Honestly just take what you always use on your horse.
Now is not the time to be trying out new gear either. When you are going camping for fun or to attend a clinic you need to know what your taking is in good condition and that it fits the horse and is usable. If you are thinking about trying out new stirrups, try them before you go so you know your saddle is complete and good to ride in.
Save yourself a heap of time, and we will talk about time next, and a heap of hassle and just pack what you know you are actually going to need and use.
Tip #2 Leave yourself plenty of time to pack
If at all possible don’t rush your packing. Give yourself plenty of time to get it done. This way you are less likely to forget something and you might even enjoy the process.
It doesn’t need to be a mad last minute panic to throw everything together, then cram it into the car and trailer before you speed off because you are already late.
Allocate enough time to get each task done so that you can be calm and actually think about what you are doing.
Tip #3 Make a List
I love lists for this very reason. It gives me a chance to see exactly what I have to do and allocate a time span to get it done. I even go so far as to decide what I will do on what days in the lead up to leaving and write that on my list.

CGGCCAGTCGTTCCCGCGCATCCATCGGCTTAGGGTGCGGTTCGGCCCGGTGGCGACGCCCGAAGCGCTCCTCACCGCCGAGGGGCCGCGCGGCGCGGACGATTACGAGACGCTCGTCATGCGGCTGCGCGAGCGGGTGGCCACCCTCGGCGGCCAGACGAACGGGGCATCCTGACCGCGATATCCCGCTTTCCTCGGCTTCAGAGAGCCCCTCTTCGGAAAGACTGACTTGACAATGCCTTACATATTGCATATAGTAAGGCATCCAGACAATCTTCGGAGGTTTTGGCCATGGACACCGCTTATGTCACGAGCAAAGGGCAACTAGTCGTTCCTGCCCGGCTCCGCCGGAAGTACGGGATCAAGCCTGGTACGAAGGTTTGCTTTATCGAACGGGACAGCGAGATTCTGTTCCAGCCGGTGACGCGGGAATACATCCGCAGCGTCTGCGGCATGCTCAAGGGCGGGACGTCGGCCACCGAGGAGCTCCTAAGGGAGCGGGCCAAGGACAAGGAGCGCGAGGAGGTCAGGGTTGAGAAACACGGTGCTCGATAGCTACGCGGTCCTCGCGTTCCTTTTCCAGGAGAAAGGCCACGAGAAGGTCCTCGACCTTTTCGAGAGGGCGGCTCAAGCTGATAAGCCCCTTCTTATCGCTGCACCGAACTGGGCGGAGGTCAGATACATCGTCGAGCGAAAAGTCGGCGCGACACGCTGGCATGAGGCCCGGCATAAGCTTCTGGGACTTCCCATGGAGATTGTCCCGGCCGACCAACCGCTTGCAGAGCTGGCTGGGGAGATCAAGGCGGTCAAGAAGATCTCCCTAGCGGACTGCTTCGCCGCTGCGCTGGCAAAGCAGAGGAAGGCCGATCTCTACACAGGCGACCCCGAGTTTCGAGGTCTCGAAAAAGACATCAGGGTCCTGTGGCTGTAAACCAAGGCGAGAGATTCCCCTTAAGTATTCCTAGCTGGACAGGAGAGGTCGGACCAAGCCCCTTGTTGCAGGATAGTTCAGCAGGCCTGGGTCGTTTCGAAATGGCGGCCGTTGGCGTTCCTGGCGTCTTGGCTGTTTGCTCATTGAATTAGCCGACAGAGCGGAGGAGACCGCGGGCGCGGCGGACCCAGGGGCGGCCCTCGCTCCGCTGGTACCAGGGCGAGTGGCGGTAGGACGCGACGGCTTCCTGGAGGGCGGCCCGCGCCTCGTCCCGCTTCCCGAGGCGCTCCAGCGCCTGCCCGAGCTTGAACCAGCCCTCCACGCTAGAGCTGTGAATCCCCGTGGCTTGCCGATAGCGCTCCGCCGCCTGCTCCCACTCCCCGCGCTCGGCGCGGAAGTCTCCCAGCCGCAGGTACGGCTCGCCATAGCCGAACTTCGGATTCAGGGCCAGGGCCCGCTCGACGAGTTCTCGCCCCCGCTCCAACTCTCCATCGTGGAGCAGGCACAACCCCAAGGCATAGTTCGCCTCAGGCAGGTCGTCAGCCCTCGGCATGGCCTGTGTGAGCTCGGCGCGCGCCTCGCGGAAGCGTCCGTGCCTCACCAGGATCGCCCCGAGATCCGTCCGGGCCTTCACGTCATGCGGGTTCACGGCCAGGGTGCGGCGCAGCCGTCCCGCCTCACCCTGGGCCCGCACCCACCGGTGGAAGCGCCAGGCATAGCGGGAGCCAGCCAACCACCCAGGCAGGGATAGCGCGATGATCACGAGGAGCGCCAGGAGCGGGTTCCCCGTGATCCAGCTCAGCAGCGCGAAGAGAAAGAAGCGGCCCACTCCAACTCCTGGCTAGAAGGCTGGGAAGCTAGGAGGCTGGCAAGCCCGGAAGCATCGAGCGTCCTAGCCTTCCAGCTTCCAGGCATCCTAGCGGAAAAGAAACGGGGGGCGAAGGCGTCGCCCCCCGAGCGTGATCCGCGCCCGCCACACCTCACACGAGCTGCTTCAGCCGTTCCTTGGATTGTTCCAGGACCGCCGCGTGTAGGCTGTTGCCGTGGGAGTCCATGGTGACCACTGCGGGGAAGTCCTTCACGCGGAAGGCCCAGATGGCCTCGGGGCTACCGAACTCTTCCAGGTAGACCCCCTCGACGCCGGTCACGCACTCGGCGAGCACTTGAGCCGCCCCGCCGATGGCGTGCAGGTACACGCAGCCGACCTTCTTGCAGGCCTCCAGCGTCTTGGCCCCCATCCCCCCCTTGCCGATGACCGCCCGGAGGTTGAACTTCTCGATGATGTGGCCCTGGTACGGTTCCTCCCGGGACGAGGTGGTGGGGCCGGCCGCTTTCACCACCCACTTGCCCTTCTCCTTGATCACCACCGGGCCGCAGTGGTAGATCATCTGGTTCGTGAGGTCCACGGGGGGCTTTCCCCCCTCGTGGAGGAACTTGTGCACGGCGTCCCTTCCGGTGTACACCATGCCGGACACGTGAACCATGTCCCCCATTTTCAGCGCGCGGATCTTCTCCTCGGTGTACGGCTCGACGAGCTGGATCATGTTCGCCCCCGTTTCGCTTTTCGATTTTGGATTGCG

Google Docs is a great free way to create and keep your list. That way when you are developing your own you can modify it easily.
I like to print my list when I’m done, then I get the satisfaction of crossing things off and I know at a glance if I am falling behind or what I still need to do.
Because I work full time I often need to start my packing the weekend before, and then do a little bit each night. A list is great when you have to break it up into segments like this. You don’t forget what you’ve done and you know exactly when you will do each task.
I am perhaps a little OCD about packing, but you appreciate it when you get somewhere and you have everything you need.
OK now to the checklist
Obviously, you will need to change to suit your gear and requirements, but if you think about what I have below you won’t forget the important stuff. I get quite descriptive when I do my list, so saddle with girth becomes Ammo saddle or Dressage saddle (depending on what we are going to be doing).